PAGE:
Colombia: The #WorldCup team won; will Santos? UPDATED

Sunday, June 15th, 2014

UPDATE:

Earlier today,

Today’s Colombia’s run-off election.

2014 World Cup: Colombia beats Greece 3-0 in Group C opener.

Pres. Santos thinks it’ll get him another term:
Colombian Leader Sets Goal: Win Soccer Match, Then Win Presidency
President Juan Manuel Santos, Whose Job Is at Stake in a Sunday Election, Hopes for a Political Assist from His World Cup Team.
I don’t quite get the logic, but apparently it has to do with the thought that larger turnout would favor Santos,

Political strategists say a Colombian victor [sic] against Greece on Saturday in Belo Horizonte, Brazil, could generate a broad feel-good moment for Colombia, drive higher voter turnout the next day and tip the scales in Mr. Santos’s favor over his rival, Óscar Iván Zuluaga.

That’s assuming that

  1. The fans are not hungover, and they’ll want to go out and vote, and 
  2. The fans are not staying home or at the sports bar or sports club watching whatever other game may be on:
  3. Ricardo Rodríguez, a soccer-loving doorman from Bogotá, is one fan who plans to forgo voting Sunday. “It’s a thousand times better to see soccer than to go out to vote,” he said.

I don’t know enough of Colombian political thinking to guess whether the average Joe conflates the soccer team with “team Santos”, if at all.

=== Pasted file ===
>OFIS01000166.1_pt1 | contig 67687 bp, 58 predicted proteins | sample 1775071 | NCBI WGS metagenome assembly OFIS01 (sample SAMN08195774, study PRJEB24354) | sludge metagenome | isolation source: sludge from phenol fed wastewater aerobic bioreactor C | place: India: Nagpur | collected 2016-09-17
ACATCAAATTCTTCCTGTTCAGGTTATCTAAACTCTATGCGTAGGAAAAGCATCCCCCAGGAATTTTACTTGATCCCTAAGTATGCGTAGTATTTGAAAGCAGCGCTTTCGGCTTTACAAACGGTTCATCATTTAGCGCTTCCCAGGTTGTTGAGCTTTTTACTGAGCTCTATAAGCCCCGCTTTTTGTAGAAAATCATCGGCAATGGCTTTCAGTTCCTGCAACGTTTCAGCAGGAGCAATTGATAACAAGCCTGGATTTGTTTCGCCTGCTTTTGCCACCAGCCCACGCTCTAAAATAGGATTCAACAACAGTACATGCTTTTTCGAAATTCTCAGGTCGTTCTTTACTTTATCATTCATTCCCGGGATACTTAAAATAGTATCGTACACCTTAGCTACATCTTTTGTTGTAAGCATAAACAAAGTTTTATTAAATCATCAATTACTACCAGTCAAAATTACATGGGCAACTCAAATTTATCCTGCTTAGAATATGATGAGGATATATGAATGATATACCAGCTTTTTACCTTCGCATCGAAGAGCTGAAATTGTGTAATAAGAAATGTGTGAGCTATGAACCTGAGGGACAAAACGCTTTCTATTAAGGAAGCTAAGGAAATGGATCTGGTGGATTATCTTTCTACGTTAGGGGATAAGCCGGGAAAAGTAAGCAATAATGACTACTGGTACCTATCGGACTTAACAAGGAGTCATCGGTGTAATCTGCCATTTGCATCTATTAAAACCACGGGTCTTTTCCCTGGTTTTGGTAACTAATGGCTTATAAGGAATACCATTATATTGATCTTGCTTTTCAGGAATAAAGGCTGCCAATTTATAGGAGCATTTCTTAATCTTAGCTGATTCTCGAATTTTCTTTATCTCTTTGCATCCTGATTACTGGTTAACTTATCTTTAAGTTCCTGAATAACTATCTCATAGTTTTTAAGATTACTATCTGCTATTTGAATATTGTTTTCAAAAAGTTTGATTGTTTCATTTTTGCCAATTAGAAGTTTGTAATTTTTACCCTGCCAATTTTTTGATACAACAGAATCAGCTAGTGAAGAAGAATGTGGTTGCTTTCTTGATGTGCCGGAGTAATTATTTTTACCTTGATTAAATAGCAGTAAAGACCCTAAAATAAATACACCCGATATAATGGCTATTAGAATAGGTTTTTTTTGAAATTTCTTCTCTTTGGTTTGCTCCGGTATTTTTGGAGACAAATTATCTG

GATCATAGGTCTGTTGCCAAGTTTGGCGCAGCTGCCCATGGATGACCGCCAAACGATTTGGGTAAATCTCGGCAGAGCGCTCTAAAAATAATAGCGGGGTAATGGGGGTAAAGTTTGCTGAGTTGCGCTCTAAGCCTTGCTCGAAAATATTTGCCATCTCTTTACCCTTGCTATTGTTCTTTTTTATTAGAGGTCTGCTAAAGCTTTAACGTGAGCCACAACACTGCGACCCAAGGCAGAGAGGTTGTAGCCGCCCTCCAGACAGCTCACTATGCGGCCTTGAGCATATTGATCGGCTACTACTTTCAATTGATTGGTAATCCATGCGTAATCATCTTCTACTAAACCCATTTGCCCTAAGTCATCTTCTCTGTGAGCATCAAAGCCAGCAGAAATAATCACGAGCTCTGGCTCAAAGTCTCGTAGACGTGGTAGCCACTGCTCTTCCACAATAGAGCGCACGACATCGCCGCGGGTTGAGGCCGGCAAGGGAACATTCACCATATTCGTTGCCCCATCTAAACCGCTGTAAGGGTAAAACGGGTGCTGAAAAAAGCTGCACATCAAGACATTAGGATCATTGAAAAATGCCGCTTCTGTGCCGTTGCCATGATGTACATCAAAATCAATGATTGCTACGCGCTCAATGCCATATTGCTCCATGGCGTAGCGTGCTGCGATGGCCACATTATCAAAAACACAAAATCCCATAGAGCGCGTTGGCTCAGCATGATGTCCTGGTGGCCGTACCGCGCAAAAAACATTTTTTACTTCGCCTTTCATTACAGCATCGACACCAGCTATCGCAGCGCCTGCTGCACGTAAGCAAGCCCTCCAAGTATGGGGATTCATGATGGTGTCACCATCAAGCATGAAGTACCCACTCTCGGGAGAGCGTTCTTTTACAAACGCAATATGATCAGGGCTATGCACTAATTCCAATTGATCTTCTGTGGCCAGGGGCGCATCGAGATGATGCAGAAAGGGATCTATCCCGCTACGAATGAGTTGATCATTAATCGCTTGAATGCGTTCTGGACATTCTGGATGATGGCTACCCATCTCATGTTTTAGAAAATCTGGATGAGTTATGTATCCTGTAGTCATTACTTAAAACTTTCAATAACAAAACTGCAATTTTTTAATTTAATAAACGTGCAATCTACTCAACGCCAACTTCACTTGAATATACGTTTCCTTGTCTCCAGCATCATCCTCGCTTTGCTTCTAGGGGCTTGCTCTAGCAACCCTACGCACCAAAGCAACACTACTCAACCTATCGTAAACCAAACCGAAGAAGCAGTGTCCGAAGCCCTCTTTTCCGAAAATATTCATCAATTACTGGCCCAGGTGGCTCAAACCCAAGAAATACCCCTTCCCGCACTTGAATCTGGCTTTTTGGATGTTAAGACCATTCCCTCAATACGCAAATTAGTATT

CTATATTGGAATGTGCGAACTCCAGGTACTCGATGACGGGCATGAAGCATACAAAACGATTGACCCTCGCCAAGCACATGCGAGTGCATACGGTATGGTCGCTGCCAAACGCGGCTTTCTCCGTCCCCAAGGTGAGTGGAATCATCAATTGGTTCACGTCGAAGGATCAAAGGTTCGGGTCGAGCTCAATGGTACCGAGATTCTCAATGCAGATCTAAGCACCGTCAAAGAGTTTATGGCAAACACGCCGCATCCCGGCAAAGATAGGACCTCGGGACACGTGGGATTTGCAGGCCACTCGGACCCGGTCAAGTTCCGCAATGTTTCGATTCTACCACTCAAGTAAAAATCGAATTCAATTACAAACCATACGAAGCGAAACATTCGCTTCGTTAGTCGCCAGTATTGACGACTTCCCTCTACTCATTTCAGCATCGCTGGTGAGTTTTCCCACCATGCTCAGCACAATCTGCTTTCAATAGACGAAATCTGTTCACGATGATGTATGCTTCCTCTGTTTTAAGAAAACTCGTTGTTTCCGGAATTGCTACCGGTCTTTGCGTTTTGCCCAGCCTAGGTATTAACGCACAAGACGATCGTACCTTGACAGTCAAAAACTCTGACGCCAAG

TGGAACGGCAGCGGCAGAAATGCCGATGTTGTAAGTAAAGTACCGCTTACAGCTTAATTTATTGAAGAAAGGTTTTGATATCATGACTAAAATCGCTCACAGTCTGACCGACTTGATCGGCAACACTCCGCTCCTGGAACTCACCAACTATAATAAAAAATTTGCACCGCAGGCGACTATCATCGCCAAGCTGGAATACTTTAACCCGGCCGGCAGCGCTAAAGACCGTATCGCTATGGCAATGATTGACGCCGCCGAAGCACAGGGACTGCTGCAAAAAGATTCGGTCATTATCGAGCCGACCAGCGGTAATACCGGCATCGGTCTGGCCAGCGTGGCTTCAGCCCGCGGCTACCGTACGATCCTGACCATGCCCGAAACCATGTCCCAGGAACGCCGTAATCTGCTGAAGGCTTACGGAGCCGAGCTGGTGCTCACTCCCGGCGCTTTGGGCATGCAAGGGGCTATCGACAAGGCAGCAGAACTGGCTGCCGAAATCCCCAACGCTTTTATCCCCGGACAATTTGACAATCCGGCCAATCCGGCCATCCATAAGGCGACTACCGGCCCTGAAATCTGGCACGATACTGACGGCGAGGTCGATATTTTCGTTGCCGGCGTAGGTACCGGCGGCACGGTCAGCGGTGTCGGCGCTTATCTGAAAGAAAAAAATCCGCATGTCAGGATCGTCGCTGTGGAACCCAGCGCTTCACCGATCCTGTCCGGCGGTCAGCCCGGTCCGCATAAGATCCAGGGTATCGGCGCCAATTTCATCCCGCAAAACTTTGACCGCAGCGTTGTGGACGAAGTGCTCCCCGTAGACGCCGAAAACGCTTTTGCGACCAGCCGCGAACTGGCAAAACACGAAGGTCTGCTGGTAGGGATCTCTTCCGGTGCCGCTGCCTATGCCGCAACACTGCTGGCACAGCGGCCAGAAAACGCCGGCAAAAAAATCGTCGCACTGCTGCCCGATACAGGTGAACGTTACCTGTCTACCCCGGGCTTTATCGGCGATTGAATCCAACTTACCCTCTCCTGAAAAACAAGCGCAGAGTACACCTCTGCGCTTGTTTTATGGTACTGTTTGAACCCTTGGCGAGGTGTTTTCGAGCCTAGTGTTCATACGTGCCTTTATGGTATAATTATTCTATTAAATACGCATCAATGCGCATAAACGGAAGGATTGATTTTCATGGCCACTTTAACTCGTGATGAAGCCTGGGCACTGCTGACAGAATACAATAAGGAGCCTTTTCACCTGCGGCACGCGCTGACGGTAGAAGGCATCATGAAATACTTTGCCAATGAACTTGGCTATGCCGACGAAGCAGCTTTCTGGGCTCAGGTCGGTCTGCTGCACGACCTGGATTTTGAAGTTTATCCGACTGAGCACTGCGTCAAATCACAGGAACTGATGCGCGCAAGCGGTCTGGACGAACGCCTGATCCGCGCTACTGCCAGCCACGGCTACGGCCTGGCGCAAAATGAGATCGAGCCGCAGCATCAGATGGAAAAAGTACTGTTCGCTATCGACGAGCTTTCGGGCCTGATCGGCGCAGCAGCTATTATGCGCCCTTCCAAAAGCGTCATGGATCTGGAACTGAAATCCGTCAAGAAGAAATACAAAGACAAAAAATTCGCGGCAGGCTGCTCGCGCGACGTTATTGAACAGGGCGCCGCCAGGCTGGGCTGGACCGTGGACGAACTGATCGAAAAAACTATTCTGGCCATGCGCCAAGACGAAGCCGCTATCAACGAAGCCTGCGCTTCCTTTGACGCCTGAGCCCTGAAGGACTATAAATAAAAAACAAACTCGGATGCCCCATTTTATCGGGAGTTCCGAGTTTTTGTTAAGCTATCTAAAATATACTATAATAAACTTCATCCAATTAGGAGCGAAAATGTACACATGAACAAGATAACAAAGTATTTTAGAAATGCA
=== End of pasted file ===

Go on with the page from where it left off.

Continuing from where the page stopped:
We’ll find out later this evening.


Colombia: Zuluaga change of heart?

Friday, May 30th, 2014

In an apparent change of heart, Colombian presidential runner-up Oscar Iván Zuluaga declared that he would not suspend the peace negotiations with the FARC taking place in Havana.

He did, however, assert that “we shall continue our fundamental demand, the cease of all criminal action against Colombians.”

Zuluaga

did not say how long he would give the FARC to declare a ceasefire, a condition it has rejected until now, but said he softened his stance at the request of Conservative Party leader Marta Lucia Ramirez in exchange for her support in the run-off vote campaign.

Call me a cynic, but this looks to me like a statement purely for local consumption, designed to diffuse Santos’s false choice of it’s-Santos-or-war, redacted after internal polls may have shown that it would favor his election on the June 15th runoff.

Colombia: What the FARC really want

Thursday, May 29th, 2014

faustaI’m posting at Da Tech Guy Blog on the Colombian election and the FARC negotiations:
Colombia: What the FARC really want

Silvio Canto and I talked on this and other subjects in last night’s podcast.